The following comprises extracts from The Ferries Review concerning Islay & Jura
Islay currently has two ferry routes linking Kennacraig with Port Askaig and Port Ellen. This is a popular route with approximately 175,000 passenger, 55,000 non-commercial vehicle and 10,000 commercial vehicle trips made during the calendar year 2011. Currently two vessels operate the route including the MV Finlaggan, the journey time taking between two and two-and-a-half hours. During the summer time-table period there are four sailings per day from Monday to Saturday, and three on a Sunday, from either Port Askaig or Port Ellen. The majority of services, around three in every four, arrive and depart from Port Ellen. The first service is typically around 7am with the last service leaving around 6pm. During the summer time-table period Islay also benefits from a return sailing on a Wednesday from Port Askaig, via Colonsay, to Oban. The winter time-table is broadly comparable. A shuttle passenger and vehicle service links Jura residents with Port Askaig and mainland ferry services. This service is currently provided by the Local Authority.

Assessment of Current Service Provision to Islay & Jura
Our needs-based assessment of the mainland services from Islay has indicated that the existing service already meets the needs of the community and should therefore be retained at its current level. We did not have sufficient information to carry out a full needs based assessment for Jura. However, we recognised that as the ferry service runs to Islay, there is a need to consider the level of accessibility available between Jura and Islay. We identified two cost effective options: (a) for onward travel only to the Scottish mainland, Jura residents would qualify for free travel between Jura and Islay, and (b) a rebalancing of service provision from Port Ellen to Port Askaig, on the basis that the latter is much more centrally located for Islay and Jura.

Future service provision
The intention is to move forward with the first proposal, to offer zero cost fares when the journey includes onward travel to and from the Scottish mainland. This was broadly welcomed by Jura residents in the Draft Ferries Plan consultation. This proposal is dependent on the outcome of the discussions with Argyll & Bute Council about transferring responsibility for their Local Authority ferry services to Scottish Government.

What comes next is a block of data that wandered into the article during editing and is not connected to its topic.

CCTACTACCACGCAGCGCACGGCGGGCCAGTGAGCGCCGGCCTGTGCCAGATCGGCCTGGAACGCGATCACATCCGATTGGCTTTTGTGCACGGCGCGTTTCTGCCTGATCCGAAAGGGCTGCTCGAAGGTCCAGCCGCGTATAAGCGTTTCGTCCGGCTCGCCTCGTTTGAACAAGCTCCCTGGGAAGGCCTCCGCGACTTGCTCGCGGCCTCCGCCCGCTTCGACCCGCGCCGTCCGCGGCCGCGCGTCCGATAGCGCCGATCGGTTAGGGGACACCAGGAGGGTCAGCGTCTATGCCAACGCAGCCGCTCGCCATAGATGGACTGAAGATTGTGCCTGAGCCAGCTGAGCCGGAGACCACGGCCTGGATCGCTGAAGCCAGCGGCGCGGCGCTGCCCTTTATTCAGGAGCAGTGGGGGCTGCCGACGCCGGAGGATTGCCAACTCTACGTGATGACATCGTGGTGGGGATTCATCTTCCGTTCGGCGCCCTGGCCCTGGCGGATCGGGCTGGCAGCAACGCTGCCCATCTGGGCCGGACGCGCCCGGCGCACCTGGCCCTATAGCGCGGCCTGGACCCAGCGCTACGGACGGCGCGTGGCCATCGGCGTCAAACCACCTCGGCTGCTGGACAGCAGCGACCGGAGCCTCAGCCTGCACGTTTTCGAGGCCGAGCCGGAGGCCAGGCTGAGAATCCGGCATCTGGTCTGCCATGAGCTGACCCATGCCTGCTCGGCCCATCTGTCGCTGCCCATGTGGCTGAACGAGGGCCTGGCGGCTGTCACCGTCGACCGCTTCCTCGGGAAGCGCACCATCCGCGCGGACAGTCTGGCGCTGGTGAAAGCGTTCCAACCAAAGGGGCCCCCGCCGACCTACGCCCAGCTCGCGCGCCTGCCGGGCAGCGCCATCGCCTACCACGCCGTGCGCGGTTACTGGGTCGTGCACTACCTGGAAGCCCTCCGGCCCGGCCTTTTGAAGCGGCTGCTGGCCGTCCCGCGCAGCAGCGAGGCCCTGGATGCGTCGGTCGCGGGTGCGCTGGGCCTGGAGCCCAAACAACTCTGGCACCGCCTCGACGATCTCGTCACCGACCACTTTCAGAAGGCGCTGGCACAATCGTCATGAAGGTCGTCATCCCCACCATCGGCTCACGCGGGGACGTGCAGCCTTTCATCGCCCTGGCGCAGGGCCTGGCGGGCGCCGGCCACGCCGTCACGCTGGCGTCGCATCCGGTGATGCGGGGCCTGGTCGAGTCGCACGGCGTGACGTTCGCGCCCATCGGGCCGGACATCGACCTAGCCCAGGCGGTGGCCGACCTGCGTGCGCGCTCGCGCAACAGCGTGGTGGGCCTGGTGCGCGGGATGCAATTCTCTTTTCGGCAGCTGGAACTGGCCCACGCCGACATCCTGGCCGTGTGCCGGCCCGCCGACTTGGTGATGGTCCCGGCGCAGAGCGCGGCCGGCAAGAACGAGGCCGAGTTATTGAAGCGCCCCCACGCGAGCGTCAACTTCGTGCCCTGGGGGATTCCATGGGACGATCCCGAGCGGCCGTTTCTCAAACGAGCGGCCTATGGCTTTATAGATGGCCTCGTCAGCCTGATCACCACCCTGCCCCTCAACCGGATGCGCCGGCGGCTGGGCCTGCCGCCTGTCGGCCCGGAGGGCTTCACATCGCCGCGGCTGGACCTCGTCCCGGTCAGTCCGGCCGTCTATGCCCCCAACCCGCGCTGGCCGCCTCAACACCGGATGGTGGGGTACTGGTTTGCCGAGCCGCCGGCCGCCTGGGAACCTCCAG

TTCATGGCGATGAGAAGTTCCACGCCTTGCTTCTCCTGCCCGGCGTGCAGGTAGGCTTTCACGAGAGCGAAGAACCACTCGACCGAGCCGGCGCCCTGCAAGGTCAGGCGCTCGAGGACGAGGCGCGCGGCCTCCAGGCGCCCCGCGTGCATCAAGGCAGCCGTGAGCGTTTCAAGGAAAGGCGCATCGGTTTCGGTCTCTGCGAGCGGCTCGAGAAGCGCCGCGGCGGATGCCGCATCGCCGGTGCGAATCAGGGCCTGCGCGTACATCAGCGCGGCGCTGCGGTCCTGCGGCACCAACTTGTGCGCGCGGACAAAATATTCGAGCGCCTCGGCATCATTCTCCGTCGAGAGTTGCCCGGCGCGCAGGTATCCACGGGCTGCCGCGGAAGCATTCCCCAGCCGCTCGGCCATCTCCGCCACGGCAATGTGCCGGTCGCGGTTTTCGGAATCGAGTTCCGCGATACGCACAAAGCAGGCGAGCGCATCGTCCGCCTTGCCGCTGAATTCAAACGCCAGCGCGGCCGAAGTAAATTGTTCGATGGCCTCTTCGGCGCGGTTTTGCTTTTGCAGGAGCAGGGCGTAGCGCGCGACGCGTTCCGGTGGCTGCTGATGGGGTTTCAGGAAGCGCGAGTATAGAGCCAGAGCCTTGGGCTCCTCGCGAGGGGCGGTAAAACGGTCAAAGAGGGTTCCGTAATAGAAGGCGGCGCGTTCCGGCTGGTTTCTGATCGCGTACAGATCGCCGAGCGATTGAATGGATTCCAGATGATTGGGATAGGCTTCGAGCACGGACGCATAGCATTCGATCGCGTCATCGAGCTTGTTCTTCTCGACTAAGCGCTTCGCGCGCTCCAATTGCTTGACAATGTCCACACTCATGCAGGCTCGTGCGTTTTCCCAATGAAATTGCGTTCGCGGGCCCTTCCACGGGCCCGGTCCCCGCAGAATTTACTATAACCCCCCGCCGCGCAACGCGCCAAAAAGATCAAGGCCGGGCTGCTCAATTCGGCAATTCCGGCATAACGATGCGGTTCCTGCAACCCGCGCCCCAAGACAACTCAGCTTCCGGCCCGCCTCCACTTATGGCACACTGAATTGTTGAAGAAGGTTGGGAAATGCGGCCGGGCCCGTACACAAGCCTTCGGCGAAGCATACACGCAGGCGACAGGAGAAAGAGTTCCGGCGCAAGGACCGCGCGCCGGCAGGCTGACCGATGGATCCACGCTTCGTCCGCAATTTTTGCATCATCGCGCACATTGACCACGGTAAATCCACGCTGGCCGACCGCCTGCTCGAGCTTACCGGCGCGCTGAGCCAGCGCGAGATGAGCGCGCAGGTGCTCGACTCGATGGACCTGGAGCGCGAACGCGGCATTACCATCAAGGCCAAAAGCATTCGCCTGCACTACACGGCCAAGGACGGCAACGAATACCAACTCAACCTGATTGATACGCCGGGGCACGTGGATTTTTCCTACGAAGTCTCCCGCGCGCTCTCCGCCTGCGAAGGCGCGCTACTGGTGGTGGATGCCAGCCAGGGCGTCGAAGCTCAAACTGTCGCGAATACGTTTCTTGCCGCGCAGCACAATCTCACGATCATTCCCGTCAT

Service levels to Port Ellen/Port Askaig
The proposal to shift service provision from Port Ellen to Port Askaig was also welcomed by Jura residents but attracted significant opposition from many residents of Islay. Around three-quarters of Islay residents that responded to the consultation disagreed with this proposal expressing concern about the potential impact on the local economy and journey times. We have been mindful of this representation from Islay. But we also are required to balance this against the needs of residents of Jura. We have concluded that rather than a significant rebalancing of services from Port Ellen to Port Askaig, the intention would be to shift one service per week on a Saturday. This change is the direct consequence of our proposals for Colonsay (see below) and will apply for the summer period only. As well as improving services to Colonsay by providing an additional sailing day, it also marginally improves accessibility for residents of Jura without significantly changing the current balance of services between Port Askaig and Port Ellen. As a temporary step we will for the summer months introduce a service on a Saturday from Colonsay, via Islay, to Kennacraig. This will be the second sailing out of Kennacraig to Islay, going via Port Askaig rather than Port Ellen. A service to Kennacraig is already provided during the winter months on a Saturday.